Now times have changed, ordinary Muslims are raising their voice against the Board, the clergy.
Q. Are you saying that this verdict has now set a clear precedent and can be applied to any other matter of personal law like polygamy or halala and not be read as being specific to triple talaq?
A: Yes, it will. Triple talaq was part of a religious law and has been declared unconstitutional because it is arbitrary and that the practice finds no mention in the Quran. Now tomorrow if I go to the court and citing these two aspects of arbitrariness and unconstitutionality saying that polygamy, unrestrained right to polygamy and not polygamy per se, is arbitrary and should be struck down, how will the court not entertain the plea?
Q. But in terms of the wording of the judgment, do you think the court could have gone a little further and addressed the issue of other controversial aspects of personal law which have also been contested?
A: No, that wouldn’t have been right. Ek saath zyada dose mat dijiye. Social reforms, the history of the Hindu Code shows, come through piecemeal processes. You can’t do it in one stroke. I was very happy with the manner in which the judges restricted the verdict to just triple talaq. If they had addressed both issues in a single stroke, the AIMPLB would have gone to town against the order and created problems. But with this verdict, I feel when the petition against polygamy is heard, the reaction of Muslims will be more sensible and they will be open to reason.
Q. In the sense that the court has called triple talaq arbitrary, unconstitutional and un-Islamic, had the court also said that the Hanafi (a dominant school of thought among Indian Muslims) laws will not be applied under Muslim Personal Law unless they also find sanction in the Quran, would that have been better?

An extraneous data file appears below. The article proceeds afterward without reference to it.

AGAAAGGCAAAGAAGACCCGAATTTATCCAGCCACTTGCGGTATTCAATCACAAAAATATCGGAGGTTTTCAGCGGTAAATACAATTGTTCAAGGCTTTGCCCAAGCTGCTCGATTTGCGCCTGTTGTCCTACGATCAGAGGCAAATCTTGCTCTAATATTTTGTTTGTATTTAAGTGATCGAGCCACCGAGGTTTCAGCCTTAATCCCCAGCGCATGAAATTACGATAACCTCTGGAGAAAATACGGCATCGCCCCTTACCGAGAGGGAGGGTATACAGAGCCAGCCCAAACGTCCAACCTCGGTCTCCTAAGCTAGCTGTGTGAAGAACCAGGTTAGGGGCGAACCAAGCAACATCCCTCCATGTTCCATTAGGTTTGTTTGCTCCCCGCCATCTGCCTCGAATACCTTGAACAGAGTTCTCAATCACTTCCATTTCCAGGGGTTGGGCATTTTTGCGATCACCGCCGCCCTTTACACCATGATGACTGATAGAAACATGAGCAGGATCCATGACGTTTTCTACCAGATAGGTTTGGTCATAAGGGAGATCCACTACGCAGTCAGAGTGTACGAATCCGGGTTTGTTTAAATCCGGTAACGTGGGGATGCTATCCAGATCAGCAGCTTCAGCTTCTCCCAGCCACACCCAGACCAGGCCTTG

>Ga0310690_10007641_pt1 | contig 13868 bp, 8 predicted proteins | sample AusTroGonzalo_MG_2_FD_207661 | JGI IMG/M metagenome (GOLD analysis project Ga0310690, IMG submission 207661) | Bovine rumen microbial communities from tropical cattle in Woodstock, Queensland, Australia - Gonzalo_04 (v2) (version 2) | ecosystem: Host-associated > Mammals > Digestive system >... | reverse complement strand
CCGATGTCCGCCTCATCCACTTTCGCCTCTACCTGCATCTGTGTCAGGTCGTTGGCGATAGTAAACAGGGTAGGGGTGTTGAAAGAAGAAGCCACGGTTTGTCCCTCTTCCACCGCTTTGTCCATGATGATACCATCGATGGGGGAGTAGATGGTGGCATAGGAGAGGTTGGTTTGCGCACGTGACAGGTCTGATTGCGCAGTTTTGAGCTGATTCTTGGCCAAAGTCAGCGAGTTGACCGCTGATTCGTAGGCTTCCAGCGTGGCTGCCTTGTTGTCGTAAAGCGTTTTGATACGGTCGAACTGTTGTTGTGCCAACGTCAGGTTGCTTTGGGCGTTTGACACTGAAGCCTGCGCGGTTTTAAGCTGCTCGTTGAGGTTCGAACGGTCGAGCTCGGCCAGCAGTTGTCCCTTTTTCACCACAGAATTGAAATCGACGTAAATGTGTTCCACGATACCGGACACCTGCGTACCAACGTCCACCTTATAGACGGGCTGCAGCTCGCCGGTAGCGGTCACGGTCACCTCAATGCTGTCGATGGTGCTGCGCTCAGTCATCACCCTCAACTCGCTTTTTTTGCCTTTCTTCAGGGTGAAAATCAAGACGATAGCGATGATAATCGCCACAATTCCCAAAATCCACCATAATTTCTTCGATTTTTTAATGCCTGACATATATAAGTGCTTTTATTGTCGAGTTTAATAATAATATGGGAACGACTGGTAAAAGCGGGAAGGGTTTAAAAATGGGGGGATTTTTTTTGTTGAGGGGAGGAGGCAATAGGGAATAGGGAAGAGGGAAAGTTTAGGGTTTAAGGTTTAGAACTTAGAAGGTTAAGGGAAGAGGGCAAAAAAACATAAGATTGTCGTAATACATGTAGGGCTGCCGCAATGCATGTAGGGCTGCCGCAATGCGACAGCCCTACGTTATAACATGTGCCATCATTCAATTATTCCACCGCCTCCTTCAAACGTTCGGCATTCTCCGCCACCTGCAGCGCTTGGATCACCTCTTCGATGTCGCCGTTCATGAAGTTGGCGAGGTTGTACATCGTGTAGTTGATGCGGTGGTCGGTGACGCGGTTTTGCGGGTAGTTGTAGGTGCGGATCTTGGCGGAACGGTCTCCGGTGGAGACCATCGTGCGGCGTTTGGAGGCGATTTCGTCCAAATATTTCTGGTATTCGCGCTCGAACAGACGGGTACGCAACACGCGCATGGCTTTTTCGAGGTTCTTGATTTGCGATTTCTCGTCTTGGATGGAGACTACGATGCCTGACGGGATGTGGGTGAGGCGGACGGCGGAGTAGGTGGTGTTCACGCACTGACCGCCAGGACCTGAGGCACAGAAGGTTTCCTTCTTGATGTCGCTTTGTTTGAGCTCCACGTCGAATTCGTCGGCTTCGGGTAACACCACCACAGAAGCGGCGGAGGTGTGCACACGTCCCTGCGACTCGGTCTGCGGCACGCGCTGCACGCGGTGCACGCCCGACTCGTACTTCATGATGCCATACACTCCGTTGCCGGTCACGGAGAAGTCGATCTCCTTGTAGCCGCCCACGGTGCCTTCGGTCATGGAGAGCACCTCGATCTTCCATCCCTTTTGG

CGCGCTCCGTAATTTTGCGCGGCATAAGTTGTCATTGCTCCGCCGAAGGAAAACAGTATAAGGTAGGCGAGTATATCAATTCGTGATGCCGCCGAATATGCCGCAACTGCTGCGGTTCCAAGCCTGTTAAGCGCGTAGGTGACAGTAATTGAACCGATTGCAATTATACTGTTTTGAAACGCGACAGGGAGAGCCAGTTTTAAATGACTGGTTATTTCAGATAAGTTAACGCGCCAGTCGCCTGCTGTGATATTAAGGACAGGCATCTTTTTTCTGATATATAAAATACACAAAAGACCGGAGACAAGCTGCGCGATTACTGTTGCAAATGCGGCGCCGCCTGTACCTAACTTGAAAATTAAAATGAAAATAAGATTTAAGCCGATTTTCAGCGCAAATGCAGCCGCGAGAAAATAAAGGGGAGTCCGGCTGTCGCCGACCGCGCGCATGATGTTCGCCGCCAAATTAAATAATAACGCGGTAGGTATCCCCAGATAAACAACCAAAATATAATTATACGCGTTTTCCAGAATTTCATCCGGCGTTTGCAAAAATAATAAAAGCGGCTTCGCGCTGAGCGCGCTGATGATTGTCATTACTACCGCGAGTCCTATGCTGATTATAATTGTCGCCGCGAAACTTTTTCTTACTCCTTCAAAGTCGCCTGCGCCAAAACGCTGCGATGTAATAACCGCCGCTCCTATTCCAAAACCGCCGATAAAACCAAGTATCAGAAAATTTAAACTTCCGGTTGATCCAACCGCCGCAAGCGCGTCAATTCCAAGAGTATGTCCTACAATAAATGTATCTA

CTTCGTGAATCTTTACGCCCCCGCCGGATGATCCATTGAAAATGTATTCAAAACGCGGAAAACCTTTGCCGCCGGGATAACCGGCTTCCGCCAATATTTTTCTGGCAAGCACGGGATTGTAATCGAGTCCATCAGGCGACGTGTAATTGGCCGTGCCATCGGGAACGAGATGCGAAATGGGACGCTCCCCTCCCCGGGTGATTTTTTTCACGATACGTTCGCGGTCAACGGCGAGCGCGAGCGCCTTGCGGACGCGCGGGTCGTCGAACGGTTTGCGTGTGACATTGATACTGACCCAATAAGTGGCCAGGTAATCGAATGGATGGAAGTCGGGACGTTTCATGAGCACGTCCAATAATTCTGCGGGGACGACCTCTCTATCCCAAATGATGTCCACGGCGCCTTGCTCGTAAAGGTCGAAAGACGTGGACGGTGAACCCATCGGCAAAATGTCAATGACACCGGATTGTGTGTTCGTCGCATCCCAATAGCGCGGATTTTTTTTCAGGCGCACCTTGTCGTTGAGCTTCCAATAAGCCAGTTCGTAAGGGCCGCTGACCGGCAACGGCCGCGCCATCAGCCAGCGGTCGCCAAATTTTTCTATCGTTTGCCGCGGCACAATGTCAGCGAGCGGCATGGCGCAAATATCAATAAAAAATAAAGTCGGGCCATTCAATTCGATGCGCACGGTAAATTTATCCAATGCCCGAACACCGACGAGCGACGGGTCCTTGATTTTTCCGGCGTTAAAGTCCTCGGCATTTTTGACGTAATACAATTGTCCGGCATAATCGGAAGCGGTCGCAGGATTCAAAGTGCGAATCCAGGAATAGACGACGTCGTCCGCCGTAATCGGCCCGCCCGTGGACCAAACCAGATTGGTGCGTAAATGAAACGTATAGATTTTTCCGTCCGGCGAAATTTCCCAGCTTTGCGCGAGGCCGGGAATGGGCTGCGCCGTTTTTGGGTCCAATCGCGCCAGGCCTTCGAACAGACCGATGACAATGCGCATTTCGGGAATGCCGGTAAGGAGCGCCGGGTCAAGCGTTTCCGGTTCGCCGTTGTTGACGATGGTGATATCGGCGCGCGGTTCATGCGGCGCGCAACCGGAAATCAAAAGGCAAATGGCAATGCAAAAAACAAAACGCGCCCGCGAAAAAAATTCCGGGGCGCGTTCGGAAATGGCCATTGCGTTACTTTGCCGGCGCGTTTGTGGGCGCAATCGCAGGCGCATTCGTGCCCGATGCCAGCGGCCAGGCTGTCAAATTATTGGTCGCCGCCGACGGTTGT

A: The verdict takes a very wise course… if the court had said anything more; the AIMPLB would have termed it total interference in religious matters and launched massive protests.
Q. But do you really believe that the judgment will make common Muslims question the AIMPLB or the clergy?
A: Absolutely. The Board had, in fact, through its lawyer Kapil Sibal, told the court that triple talaq is un-Islamic and it wants to, on its own, initiate a process to curb it. This admission came once the arguments were over. The Chief Justice (JS Khehar) then asked them if they were willing to give an affidavit saying this, and Sibal said yes. So you see, earlier they asserted that triple talaq was mentioned in the Shariat and now they have admitted that it is not. What credibility do they have left now?
Q. Since the Shah Bano verdict and then the way it was overturned through legislation, it has taken over 30 years for the Indian system to bring this crucial reform. Will other reforms on equally controversial practices take less time now?